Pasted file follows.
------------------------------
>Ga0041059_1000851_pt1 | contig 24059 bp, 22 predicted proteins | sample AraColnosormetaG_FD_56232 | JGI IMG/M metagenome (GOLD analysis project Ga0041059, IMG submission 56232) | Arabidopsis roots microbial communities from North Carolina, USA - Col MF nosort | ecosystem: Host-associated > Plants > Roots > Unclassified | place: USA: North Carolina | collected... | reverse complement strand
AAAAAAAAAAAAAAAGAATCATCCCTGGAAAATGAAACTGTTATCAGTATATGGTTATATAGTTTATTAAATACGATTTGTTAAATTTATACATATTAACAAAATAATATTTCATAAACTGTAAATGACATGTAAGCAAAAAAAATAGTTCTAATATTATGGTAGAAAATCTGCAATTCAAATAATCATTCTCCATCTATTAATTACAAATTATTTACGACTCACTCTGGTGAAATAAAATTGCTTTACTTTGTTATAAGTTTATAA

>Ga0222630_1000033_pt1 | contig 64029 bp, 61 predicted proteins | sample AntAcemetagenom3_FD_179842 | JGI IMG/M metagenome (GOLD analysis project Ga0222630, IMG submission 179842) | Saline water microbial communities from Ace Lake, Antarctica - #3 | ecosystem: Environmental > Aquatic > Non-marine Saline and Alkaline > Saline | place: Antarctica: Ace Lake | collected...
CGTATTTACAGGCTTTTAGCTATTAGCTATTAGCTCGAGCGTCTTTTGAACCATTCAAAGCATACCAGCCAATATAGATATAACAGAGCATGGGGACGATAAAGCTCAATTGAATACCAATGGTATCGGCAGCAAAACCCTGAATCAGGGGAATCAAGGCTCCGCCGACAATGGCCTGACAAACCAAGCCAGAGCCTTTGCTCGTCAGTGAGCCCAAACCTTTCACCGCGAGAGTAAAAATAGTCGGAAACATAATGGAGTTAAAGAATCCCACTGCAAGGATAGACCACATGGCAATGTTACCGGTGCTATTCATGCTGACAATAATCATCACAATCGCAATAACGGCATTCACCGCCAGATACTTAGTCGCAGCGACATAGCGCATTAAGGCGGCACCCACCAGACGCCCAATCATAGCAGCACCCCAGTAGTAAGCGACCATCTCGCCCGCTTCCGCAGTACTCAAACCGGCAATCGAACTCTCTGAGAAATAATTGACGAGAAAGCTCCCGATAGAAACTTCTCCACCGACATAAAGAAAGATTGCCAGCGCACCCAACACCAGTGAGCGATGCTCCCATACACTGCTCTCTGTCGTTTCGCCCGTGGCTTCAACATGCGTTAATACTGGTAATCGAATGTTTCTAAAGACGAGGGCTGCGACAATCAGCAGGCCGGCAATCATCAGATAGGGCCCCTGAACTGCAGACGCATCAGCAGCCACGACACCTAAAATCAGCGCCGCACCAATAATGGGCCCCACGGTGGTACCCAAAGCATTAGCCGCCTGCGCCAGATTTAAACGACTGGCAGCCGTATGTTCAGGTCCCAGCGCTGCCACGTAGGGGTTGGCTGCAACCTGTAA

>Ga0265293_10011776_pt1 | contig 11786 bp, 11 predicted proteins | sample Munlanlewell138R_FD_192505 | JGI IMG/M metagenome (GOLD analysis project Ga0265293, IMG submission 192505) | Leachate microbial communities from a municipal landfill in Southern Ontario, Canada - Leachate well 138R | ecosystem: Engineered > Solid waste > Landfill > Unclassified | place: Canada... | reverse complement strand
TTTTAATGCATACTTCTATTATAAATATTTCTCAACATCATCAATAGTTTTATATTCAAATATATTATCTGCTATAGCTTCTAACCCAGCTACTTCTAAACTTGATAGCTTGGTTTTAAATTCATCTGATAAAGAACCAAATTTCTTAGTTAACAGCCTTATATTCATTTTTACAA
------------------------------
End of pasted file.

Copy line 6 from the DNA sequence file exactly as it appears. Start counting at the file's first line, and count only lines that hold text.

TTTTAATGCATACTTCTATTATAAATATTTCTCAACATCATCAATAGTTTTATATTCAAATATATTATCTGCTATAGCTTCTAACCCAGCTACTTCTAAACTTGATAGCTTGGTTTTAAATTCATCTGATAAAGAACCAAATTTCTTAGTTAACAGCCTTATATTCATTTTTACAA